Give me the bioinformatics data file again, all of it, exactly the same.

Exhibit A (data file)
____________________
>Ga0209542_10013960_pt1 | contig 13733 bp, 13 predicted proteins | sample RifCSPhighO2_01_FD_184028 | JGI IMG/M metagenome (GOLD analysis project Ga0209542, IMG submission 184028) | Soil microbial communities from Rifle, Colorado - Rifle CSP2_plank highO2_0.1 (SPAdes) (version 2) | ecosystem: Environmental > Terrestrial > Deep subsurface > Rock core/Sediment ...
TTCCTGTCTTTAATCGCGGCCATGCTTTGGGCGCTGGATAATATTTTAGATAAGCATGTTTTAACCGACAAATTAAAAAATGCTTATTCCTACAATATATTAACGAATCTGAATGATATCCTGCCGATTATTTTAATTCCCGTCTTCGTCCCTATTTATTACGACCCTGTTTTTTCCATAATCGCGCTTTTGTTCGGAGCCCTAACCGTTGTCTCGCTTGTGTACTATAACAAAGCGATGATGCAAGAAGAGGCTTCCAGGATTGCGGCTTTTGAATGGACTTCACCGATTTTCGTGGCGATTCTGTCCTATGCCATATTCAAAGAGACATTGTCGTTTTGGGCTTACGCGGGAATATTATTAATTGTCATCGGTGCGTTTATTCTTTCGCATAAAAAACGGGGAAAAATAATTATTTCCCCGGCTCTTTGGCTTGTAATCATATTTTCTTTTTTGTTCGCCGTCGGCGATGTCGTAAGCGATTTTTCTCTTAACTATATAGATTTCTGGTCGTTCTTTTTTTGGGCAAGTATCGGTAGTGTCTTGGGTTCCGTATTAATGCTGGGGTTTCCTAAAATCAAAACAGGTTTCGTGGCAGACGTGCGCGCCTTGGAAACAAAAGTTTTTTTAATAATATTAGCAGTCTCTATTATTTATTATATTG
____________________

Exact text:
>Ga0209542_10013960_pt1 | contig 13733 bp, 13 predicted proteins | sample RifCSPhighO2_01_FD_184028 | JGI IMG/M metagenome (GOLD analysis project Ga0209542, IMG submission 184028) | Soil microbial communities from Rifle, Colorado - Rifle CSP2_plank highO2_0.1 (SPAdes) (version 2) | ecosystem: Environmental > Terrestrial > Deep subsurface > Rock core/Sediment ...
TTCCTGTCTTTAATCGCGGCCATGCTTTGGGCGCTGGATAATATTTTAGATAAGCATGTTTTAACCGACAAATTAAAAAATGCTTATTCCTACAATATATTAACGAATCTGAATGATATCCTGCCGATTATTTTAATTCCCGTCTTCGTCCCTATTTATTACGACCCTGTTTTTTCCATAATCGCGCTTTTGTTCGGAGCCCTAACCGTTGTCTCGCTTGTGTACTATAACAAAGCGATGATGCAAGAAGAGGCTTCCAGGATTGCGGCTTTTGAATGGACTTCACCGATTTTCGTGGCGATTCTGTCCTATGCCATATTCAAAGAGACATTGTCGTTTTGGGCTTACGCGGGAATATTATTAATTGTCATCGGTGCGTTTATTCTTTCGCATAAAAAACGGGGAAAAATAATTATTTCCCCGGCTCTTTGGCTTGTAATCATATTTTCTTTTTTGTTCGCCGTCGGCGATGTCGTAAGCGATTTTTCTCTTAACTATATAGATTTCTGGTCGTTCTTTTTTTGGGCAAGTATCGGTAGTGTCTTGGGTTCCGTATTAATGCTGGGGTTTCCTAAAATCAAAACAGGTTTCGTGGCAGACGTGCGCGCCTTGGAAACAAAAGTTTTTTTAATAATATTAGCAGTCTCTATTATTTATTATATTG